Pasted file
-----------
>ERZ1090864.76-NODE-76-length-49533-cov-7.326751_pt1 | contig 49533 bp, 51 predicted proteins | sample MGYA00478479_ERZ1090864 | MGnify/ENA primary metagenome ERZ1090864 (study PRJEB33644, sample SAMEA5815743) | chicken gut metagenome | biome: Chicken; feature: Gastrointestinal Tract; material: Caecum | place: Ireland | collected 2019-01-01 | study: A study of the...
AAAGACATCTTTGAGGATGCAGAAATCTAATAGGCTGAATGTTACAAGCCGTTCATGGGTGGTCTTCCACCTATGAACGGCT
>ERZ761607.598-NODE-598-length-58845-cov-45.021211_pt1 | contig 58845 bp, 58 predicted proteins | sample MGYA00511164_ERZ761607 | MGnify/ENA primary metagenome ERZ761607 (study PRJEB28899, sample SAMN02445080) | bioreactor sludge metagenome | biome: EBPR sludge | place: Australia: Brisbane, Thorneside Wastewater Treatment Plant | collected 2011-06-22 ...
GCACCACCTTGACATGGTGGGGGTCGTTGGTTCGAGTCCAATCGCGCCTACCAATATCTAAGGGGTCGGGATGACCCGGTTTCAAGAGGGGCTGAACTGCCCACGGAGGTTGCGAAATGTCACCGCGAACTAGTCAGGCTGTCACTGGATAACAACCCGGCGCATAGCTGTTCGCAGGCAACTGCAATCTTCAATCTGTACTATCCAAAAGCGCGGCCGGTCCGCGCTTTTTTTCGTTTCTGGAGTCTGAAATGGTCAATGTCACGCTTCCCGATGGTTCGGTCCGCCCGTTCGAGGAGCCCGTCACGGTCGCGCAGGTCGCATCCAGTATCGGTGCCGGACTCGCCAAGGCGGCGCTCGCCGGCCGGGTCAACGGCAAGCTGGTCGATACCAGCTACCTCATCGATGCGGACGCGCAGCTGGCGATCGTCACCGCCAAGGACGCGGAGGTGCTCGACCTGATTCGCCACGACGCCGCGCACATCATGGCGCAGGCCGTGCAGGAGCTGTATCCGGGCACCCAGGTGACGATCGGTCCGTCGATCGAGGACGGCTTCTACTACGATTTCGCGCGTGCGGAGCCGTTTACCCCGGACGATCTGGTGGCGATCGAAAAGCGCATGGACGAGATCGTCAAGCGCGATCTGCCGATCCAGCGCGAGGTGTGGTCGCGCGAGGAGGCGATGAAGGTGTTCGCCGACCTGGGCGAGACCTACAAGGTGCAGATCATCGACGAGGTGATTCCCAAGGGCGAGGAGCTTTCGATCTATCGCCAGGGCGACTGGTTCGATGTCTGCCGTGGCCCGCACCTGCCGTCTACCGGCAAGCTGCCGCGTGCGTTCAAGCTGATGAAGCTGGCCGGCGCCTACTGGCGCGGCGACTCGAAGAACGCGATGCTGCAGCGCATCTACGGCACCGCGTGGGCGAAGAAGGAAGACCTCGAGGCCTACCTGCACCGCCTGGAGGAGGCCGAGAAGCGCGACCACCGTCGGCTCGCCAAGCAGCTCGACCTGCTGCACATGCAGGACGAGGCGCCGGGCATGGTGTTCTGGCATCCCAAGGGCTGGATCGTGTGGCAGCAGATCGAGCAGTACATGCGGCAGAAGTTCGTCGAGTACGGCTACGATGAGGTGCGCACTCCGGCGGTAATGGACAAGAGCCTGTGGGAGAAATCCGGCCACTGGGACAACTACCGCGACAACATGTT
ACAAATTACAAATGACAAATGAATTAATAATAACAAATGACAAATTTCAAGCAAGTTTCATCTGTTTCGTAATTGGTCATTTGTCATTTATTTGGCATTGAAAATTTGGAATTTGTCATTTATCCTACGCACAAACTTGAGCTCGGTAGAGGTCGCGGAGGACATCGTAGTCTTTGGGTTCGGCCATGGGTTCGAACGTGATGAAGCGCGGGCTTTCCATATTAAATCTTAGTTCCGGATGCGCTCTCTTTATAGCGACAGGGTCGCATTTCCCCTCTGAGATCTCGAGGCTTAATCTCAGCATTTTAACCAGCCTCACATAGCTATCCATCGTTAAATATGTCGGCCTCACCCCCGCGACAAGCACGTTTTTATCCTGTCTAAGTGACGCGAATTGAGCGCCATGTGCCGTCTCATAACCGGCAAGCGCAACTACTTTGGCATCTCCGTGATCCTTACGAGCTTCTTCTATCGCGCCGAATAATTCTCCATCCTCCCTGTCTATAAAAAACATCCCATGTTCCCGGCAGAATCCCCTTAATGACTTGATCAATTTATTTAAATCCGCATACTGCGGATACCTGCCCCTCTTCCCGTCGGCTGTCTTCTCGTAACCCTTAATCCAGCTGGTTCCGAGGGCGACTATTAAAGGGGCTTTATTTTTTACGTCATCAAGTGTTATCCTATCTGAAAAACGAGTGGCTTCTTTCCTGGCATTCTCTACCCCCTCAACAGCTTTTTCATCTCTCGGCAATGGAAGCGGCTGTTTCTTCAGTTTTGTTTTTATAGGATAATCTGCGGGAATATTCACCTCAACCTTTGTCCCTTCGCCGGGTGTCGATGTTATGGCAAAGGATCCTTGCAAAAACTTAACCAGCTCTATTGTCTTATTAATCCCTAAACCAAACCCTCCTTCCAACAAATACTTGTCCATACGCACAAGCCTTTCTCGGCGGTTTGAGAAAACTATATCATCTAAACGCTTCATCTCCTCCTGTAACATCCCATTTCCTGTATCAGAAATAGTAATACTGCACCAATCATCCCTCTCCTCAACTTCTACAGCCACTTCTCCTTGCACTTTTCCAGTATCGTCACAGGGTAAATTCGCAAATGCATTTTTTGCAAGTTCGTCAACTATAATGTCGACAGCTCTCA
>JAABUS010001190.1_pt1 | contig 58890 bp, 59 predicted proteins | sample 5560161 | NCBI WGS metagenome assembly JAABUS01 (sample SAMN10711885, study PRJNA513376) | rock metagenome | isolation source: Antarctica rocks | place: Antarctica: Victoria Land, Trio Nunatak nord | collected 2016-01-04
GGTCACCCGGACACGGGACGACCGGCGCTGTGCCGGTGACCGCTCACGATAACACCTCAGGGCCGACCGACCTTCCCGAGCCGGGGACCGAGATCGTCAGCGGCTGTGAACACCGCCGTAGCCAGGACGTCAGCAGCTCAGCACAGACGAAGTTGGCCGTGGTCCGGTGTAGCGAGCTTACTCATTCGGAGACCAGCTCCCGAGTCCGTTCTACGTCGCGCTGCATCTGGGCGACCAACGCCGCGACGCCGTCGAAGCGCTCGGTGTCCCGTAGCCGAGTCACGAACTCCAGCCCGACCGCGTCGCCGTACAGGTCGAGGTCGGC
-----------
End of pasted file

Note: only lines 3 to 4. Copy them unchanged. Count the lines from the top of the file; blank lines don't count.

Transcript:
>ERZ761607.598-NODE-598-length-58845-cov-45.021211_pt1 | contig 58845 bp, 58 predicted proteins | sample MGYA00511164_ERZ761607 | MGnify/ENA primary metagenome ERZ761607 (study PRJEB28899, sample SAMN02445080) | bioreactor sludge metagenome | biome: EBPR sludge | place: Australia: Brisbane, Thorneside Wastewater Treatment Plant | collected 2011-06-22 ...
GCACCACCTTGACATGGTGGGGGTCGTTGGTTCGAGTCCAATCGCGCCTACCAATATCTAAGGGGTCGGGATGACCCGGTTTCAAGAGGGGCTGAACTGCCCACGGAGGTTGCGAAATGTCACCGCGAACTAGTCAGGCTGTCACTGGATAACAACCCGGCGCATAGCTGTTCGCAGGCAACTGCAATCTTCAATCTGTACTATCCAAAAGCGCGGCCGGTCCGCGCTTTTTTTCGTTTCTGGAGTCTGAAATGGTCAATGTCACGCTTCCCGATGGTTCGGTCCGCCCGTTCGAGGAGCCCGTCACGGTCGCGCAGGTCGCATCCAGTATCGGTGCCGGACTCGCCAAGGCGGCGCTCGCCGGCCGGGTCAACGGCAAGCTGGTCGATACCAGCTACCTCATCGATGCGGACGCGCAGCTGGCGATCGTCACCGCCAAGGACGCGGAGGTGCTCGACCTGATTCGCCACGACGCCGCGCACATCATGGCGCAGGCCGTGCAGGAGCTGTATCCGGGCACCCAGGTGACGATCGGTCCGTCGATCGAGGACGGCTTCTACTACGATTTCGCGCGTGCGGAGCCGTTTACCCCGGACGATCTGGTGGCGATCGAAAAGCGCATGGACGAGATCGTCAAGCGCGATCTGCCGATCCAGCGCGAGGTGTGGTCGCGCGAGGAGGCGATGAAGGTGTTCGCCGACCTGGGCGAGACCTACAAGGTGCAGATCATCGACGAGGTGATTCCCAAGGGCGAGGAGCTTTCGATCTATCGCCAGGGCGACTGGTTCGATGTCTGCCGTGGCCCGCACCTGCCGTCTACCGGCAAGCTGCCGCGTGCGTTCAAGCTGATGAAGCTGGCCGGCGCCTACTGGCGCGGCGACTCGAAGAACGCGATGCTGCAGCGCATCTACGGCACCGCGTGGGCGAAGAAGGAAGACCTCGAGGCCTACCTGCACCGCCTGGAGGAGGCCGAGAAGCGCGACCACCGTCGGCTCGCCAAGCAGCTCGACCTGCTGCACATGCAGGACGAGGCGCCGGGCATGGTGTTCTGGCATCCCAAGGGCTGGATCGTGTGGCAGCAGATCGAGCAGTACATGCGGCAGAAGTTCGTCGAGTACGGCTACGATGAGGTGCGCACTCCGGCGGTAATGGACAAGAGCCTGTGGGAGAAATCCGGCCACTGGGACAACTACCGCGACAACATGTT